The International Neuromodulation Society Accepts a Record Number of Scientific Abstracts at Its 11th World Congress
Newswise — BERLIN – The International Neuromodulation Society has accepted more than 300 scientific abstracts for its 11th World Congress, “Technology Transforming Chronic Illness Management.” From June 8 – 13, 2013, scientists and physicians will present the most comprehensive scope of current research in neuromodulation, a rapidly growing family of therapies that uses medical devices to relieve symptoms or restore function through alteration, or modulation, of nerve system function.
Research reported at the congress will address a wide range of conditions from movement disorders such as Parkinson’s disease to chronic neuropathic pain such as from spinal disease, trauma, diabetes or surgery; headache and facial pain syndromes; cardiovascular conditions such as chronic angina; epilepsy; pelvic organ motility disorders such as chronic constipation or fecal incontinence; gastrointestinal disorders such as gastric esophageal reflux disorder; rehabilitation from traumatic brain injury, stroke, or spinal cord injury; cancer pain; and psychiatric conditions such as post-traumatic stress disorder. Emerging brain therapies will also be a focus, including discussion about neuromodulation and optogenetics; persistent vegetative state and minimally conscious state; hypertension; and obesity.
Pre-conference seminars on June 8 and 9 focus on emerging science and the spread of access to therapies, with presentations from internationally renowned faculty, leading device companies and innovative startups.
Highlights about patient care and emerging technologies include:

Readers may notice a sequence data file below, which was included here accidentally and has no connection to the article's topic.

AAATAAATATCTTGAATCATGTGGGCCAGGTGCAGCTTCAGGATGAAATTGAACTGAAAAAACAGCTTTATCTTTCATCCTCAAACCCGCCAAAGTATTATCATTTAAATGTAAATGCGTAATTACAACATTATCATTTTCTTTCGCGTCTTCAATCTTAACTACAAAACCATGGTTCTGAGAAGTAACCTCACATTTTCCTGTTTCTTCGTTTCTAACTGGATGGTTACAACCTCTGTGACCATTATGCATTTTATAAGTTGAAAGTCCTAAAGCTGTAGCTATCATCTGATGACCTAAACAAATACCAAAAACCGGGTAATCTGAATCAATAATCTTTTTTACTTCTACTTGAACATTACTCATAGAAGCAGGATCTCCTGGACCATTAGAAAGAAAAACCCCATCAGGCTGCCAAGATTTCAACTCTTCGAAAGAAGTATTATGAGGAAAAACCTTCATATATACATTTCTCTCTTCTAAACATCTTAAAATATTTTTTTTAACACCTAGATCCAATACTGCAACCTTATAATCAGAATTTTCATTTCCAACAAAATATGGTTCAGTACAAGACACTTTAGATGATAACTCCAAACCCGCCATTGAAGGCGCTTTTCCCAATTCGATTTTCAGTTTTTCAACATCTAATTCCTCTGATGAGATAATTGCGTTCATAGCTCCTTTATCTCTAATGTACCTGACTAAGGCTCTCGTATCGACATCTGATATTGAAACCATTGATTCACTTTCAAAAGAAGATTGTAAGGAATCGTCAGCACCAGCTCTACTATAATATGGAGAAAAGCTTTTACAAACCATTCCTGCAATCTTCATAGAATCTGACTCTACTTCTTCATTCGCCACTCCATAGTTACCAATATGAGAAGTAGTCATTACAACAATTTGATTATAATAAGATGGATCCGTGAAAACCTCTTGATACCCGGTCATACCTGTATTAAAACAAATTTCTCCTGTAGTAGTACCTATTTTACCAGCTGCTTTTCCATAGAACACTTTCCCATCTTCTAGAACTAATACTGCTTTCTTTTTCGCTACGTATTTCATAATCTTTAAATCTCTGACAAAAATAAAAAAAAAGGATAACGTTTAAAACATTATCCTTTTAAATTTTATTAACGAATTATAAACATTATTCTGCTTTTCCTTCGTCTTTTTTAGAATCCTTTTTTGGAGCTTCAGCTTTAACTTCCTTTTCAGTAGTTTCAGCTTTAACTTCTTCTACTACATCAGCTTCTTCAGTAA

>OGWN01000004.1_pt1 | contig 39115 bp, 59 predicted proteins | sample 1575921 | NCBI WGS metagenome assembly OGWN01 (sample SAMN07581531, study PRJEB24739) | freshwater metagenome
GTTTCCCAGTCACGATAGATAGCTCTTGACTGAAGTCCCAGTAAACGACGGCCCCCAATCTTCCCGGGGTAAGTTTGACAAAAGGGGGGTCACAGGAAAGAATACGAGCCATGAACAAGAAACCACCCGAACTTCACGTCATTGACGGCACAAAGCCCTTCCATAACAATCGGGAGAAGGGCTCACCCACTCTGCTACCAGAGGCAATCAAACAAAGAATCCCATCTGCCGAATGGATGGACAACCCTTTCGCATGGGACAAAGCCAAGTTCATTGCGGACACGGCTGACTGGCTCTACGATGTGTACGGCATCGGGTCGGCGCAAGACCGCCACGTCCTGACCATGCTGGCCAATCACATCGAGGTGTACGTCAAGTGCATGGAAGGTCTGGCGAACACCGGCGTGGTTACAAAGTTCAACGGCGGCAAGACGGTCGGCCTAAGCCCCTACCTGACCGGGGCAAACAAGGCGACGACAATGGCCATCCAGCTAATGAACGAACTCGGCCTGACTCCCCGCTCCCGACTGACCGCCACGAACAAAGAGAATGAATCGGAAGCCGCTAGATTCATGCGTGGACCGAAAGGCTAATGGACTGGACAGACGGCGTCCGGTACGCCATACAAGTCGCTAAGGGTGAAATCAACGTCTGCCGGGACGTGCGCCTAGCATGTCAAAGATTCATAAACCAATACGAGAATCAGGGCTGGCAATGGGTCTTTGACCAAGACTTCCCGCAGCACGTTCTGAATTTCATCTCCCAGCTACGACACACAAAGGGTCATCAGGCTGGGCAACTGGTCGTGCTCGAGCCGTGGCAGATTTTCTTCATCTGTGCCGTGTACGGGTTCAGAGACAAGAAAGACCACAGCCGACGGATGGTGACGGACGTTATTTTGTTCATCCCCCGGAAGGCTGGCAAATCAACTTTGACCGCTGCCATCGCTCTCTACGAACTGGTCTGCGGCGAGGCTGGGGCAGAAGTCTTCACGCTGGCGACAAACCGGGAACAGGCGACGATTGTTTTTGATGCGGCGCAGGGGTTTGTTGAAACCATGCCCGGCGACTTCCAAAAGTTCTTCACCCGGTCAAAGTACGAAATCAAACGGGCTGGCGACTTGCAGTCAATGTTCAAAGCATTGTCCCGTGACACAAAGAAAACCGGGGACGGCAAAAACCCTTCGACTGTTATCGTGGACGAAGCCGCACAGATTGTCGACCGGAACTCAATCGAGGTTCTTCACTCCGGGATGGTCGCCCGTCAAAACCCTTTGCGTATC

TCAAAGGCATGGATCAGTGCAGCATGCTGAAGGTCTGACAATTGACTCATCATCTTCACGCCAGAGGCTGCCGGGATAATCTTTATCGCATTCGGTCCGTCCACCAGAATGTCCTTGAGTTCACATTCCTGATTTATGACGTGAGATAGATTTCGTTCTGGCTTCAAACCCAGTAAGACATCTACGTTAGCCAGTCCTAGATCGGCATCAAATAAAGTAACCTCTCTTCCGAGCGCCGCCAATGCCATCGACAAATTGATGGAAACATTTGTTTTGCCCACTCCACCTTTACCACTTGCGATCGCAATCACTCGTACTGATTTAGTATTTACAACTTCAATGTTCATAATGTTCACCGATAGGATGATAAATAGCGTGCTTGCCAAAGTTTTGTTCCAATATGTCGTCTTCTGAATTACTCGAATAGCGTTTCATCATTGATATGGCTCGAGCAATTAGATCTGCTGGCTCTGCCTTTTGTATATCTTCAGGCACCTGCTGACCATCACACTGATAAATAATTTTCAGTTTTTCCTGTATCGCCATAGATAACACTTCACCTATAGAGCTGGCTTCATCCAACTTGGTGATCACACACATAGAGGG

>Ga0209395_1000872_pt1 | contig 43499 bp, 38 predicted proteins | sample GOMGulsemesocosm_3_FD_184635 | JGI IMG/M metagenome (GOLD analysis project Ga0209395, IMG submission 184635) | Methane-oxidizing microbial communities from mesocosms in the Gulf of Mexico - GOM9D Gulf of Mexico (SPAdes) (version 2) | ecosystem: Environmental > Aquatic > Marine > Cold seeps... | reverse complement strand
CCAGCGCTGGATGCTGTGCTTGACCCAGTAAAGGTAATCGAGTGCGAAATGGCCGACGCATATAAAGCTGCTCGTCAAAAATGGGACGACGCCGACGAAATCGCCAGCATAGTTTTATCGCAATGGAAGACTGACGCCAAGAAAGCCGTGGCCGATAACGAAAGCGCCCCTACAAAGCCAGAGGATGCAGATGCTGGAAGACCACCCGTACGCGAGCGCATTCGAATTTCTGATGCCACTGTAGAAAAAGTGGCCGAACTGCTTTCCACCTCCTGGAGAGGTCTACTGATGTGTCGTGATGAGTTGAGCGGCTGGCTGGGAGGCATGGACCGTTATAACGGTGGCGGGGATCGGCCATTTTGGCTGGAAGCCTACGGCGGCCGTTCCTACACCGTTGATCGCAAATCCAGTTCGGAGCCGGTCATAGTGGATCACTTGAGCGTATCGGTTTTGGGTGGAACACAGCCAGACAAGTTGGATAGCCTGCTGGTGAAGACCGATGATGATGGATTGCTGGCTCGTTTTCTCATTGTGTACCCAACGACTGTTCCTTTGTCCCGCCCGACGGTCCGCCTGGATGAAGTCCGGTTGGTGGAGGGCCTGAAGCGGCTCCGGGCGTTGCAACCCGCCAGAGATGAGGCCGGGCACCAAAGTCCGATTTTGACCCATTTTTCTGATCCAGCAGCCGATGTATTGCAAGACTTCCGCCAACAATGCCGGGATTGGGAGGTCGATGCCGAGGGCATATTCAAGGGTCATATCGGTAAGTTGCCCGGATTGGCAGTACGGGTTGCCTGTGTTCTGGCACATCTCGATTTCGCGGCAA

Micro-Magnetic Stimulation (Monday, June 10) - John T. Gale, Ph.D., has demonstrated for the first time that deep brain stimulation with micro-magnets can activate brain cells in a living organism. Dr. Gale’s research team has shown that placing a micro-magnet on the auditory pathway of hamsters triggers nerve signal transmission. Stimulation from uniquely designed magnetic fields could avoid unintentional activation of nearby brain areas and the associated side effects. Micro-magnets might one day provide stimulation for heart pacing, cochlear implants, Parkinson's disease, or neural prosthetics.
Fibromyalgia (Monday, June 10 and Wednesday June 12) - Dr. Mark Plazier will report about a majority – 20 of 25 – of fibromyalgia patients finding significant relief of musculoskeletal pain after six months of investigational treatment with occipital nerve stimulation (ONS). PET scans of fibromyalgia patients with ONS points to a role for the limbic system – an area that gives meaning to the perception of pain. The same limbic pain system may be involved in migraine and cluster headache, which also have been shown to respond to ONS.
Migraine (Wednesday, June 12) Anna Andreou, Ph.D. will present results explaining how magnetic stimulation halts a spreading wave of over-excitation in brain cells, which is associated with migraine aura. Furthermore, results on how transcranial magnetic stimulation (TMS) interacts with thalamic pain centers relevant to both migraine with and without aura will be shown. Her preclinical studies help explain how using a handheld device to deliver transcranial magnetic stimulation to the back of the head resulted in a higher pain free rate than placebo (sham) stimulation in a randomized, controlled clinical trial. Moreover, the new data may help explain why, according to post-market analysis, single pulse TMS is equally effective in both migraine patients with and without aura.
Brain-Machine Interface (Wednesday, June 12) - Martin Schuettler, Ph.D. will talk about a prototype brain-machine interface for neurorehabilitation. The prototype was implanted on the surface of the brain of three sheep for nine months. Powered by an external inductive coupling device, it tracked changing stimulus, such as touch or brain stimulation, and relayed electrocorticogram recordings wirelessly through an infrared link. Clinical human trials are scheduled for 2014, and in the future, a miniaturized package might be implanted behind the ear to treat neurological conditions, or create an interface to direct neuroprosthetic devices by decoding various intentions, such as grasping.